Qt licensing style for You

Licensing is somewhat confusing when it comes to Qt. There are few kinds of license that You can choose from, and depending on the specific of distribution of Your software it can become somewhat confusing.

First of all, I want state that I’m not a lawyer so please treat this article more like brief introduction then actual guidance. And if You are serous about going into market best practice is to consult this with Your lawyer.

Starting with version 4.5 Qt comes with dual licensing system, LGPL and Commercial.

Commercial license allows you to distribute code without source code, also with the package comes a technical support and you can decide what kind of license Your code will be distributed with. To put it simply, You pay fees and so You can do whatever you want with the software, that is build with the framework.

LGPL is a more restricted when it comes to licensing. You can still charge fee for Your application, but…

If you decide to redistribute application as only one executable file, without Qt dll’s to be more precise (so called statical build), Your code is automatically GPL. That means that If someone who, let’s say bought your application, asks You for the source code, You need to provide it (and You must make it widely available). It’s kind of inconvenient for proprietary software, because You “company secrets”, that is actually application itself, is widely available to everyone.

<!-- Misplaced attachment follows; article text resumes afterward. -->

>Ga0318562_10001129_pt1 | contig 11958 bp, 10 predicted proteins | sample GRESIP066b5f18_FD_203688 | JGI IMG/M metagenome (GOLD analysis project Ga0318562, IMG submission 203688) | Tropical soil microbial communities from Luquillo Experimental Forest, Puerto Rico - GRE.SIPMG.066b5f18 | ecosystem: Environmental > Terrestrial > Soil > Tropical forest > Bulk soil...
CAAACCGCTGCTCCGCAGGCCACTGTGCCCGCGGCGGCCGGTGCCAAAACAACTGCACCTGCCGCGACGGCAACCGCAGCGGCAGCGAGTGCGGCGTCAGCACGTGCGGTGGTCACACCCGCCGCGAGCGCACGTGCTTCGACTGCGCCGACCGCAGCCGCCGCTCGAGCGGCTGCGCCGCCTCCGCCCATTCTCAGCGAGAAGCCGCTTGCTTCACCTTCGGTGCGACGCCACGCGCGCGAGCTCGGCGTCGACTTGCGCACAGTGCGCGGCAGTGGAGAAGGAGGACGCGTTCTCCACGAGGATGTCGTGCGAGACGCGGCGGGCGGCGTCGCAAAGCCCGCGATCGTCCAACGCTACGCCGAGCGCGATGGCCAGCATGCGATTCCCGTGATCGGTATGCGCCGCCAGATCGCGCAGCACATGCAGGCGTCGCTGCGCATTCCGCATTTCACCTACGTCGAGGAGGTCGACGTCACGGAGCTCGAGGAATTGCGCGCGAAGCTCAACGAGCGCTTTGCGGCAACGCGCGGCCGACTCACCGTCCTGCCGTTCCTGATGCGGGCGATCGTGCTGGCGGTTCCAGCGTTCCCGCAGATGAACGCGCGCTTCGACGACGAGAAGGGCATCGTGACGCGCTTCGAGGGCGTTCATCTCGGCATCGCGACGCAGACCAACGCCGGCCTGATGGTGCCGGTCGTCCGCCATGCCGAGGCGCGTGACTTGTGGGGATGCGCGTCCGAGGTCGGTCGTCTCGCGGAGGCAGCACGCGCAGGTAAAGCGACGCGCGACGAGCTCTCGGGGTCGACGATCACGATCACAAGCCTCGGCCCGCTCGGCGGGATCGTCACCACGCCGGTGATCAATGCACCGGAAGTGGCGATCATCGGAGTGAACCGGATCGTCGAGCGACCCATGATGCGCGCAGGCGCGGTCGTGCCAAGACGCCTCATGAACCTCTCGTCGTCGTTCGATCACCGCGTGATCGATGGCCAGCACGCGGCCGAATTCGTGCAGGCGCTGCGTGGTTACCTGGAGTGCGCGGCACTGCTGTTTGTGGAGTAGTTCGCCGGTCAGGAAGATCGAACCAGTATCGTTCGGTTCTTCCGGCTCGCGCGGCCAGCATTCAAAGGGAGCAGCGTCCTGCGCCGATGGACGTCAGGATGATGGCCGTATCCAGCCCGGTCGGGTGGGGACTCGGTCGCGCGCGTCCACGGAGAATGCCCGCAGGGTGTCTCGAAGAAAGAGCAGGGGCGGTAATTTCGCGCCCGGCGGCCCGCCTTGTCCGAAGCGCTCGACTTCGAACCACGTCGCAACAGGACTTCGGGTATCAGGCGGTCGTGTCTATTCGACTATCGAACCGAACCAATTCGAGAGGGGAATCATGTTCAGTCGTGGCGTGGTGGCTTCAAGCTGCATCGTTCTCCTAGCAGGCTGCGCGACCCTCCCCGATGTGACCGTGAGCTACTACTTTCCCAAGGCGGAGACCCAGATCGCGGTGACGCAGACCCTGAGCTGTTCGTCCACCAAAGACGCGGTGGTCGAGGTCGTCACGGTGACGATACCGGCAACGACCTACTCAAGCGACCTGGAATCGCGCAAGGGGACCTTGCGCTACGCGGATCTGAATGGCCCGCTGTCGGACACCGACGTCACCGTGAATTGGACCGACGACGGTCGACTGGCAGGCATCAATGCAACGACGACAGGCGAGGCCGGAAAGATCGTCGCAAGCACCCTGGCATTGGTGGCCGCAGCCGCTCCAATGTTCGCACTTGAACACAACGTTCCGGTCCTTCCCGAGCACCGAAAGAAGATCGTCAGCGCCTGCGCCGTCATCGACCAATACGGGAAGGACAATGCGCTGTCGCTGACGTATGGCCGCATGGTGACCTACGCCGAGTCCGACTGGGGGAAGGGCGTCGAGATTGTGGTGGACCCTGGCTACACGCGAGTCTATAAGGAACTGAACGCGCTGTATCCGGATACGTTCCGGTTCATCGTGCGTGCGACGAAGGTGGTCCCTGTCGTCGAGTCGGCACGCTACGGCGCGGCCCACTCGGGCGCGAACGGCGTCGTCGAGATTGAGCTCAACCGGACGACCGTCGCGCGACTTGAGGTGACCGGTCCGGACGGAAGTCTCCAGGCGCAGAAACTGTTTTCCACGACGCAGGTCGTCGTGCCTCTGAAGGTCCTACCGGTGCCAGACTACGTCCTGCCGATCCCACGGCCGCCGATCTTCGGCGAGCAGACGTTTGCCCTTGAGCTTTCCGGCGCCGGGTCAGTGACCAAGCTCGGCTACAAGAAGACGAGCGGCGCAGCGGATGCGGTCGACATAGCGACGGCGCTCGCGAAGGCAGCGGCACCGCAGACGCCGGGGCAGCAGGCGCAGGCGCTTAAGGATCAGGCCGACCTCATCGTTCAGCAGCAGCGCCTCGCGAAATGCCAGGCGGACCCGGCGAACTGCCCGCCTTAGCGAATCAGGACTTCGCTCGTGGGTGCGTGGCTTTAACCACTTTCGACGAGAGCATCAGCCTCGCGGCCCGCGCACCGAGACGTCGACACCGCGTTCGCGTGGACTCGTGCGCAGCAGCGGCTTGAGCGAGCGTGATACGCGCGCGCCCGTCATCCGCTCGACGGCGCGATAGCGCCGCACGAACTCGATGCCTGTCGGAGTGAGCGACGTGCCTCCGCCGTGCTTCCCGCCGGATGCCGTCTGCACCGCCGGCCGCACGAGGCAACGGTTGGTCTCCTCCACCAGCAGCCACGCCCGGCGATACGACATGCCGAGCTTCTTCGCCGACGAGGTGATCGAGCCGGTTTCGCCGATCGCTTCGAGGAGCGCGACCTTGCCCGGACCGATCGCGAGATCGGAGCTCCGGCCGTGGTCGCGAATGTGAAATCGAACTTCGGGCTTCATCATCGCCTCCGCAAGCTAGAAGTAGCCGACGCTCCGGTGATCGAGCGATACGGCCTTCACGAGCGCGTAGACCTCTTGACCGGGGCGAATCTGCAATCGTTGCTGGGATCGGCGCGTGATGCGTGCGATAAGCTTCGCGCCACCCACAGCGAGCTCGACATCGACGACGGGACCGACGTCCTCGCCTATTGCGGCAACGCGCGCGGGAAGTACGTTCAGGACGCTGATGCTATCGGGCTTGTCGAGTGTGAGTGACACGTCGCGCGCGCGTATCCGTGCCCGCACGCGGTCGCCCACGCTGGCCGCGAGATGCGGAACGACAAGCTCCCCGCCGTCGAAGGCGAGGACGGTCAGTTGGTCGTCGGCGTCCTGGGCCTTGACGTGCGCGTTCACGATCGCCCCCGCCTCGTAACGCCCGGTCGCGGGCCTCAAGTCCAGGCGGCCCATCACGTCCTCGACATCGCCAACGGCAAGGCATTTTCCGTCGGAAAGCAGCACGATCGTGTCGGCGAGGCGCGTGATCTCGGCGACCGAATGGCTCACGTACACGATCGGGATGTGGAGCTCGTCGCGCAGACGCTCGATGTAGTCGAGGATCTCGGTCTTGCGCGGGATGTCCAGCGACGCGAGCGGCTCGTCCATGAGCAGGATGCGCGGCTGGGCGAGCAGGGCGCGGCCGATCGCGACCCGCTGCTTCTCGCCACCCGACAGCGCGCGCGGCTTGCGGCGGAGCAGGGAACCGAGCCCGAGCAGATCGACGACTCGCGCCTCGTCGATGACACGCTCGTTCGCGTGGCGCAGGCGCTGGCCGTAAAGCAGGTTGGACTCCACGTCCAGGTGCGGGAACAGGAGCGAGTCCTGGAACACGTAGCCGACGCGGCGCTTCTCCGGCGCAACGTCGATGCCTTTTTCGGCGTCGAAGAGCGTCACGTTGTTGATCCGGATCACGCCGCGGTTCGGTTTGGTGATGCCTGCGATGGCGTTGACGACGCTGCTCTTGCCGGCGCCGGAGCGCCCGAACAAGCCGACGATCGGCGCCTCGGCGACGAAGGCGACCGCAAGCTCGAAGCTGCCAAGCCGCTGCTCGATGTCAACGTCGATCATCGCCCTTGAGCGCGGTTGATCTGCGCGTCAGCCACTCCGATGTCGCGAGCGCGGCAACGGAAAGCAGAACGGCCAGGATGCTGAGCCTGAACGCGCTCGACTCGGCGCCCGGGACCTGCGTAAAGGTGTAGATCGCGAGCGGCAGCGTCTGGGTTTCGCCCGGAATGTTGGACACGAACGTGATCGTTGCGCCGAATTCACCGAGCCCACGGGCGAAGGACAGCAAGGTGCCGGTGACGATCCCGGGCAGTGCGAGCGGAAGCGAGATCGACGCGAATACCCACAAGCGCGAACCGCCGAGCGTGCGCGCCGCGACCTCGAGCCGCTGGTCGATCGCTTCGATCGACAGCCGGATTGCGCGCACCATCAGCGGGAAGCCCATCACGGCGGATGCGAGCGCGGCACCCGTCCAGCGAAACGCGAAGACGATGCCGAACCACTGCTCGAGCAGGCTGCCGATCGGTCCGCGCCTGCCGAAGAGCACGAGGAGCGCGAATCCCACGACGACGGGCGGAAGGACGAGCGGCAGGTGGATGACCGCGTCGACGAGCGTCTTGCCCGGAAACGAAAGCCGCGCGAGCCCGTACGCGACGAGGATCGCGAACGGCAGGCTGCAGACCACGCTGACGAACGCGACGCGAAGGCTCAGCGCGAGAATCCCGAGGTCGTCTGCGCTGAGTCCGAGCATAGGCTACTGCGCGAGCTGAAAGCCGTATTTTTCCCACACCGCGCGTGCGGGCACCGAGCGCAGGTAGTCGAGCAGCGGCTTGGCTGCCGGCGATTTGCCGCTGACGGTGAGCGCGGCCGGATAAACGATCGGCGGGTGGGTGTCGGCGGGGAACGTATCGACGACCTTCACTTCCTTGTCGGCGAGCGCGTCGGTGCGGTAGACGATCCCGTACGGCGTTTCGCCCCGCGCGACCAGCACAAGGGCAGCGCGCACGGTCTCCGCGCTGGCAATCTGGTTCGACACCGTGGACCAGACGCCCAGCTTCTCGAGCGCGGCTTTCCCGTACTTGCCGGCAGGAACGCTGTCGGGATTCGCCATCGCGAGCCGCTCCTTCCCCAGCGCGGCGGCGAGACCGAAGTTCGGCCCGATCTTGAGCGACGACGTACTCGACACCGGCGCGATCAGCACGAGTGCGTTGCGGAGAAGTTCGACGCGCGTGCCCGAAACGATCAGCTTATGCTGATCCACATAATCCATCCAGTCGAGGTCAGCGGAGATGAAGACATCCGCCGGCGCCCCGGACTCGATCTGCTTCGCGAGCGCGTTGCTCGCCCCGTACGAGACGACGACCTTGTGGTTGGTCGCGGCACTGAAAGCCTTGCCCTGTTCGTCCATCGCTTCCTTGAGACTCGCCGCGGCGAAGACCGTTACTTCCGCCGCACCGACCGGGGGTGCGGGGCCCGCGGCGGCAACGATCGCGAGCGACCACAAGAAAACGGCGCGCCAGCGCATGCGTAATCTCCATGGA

Other way to go is use shared library (dynamic build). Well LGPL was designed with that purpose in the mind. When You redistribute Your application, You need to redistribute it with stand alone Qt libraries (like QtCore4.dll/.so and so one … depending what kind library application require ), or tell where that library can be obtained. But Your code is not GPL. So if someone ask for the source code You don’t need to provide it. That way You can keep Yours company secrets to Yourself. Side note here, You can’t modify in any way Qt’s library, so if You spot an error and got a solution that would speed i.e. Your application 100 times you can’t do anything about it. Well you can post it to bug-track and wait for next release. And there is also a limitation to templates classes (i.e. QList), that states that You can’t include more then 5% of Your entire code inside Your application. That’s because of the nature of templates, that are actually linked with Your code (code isn’t “stored” in external libs).

That would conclude this brief introduction to licensing system available for Qt users.
As stated before, I’m not lawyer and this article is only an introduction to the subject, not a guidance of any kind.

And here is presentation done by Nokia covering licensing do and don’t do:

[1] LGPL: http://en.wikipedia.org/wiki/GNU_Lesser_General_Public_License
[2] GPL: http://en.wikipedia.org/wiki/GNU_General_Public_License
[3] Nokia explanation: http://blog.qt.nokia.com/2009/11/30/qt-making-the-right-licensing-decision/
[4] Presentation source: http://www.slideshare.net/qtbynokia/qt-licensing-explained?src=embed


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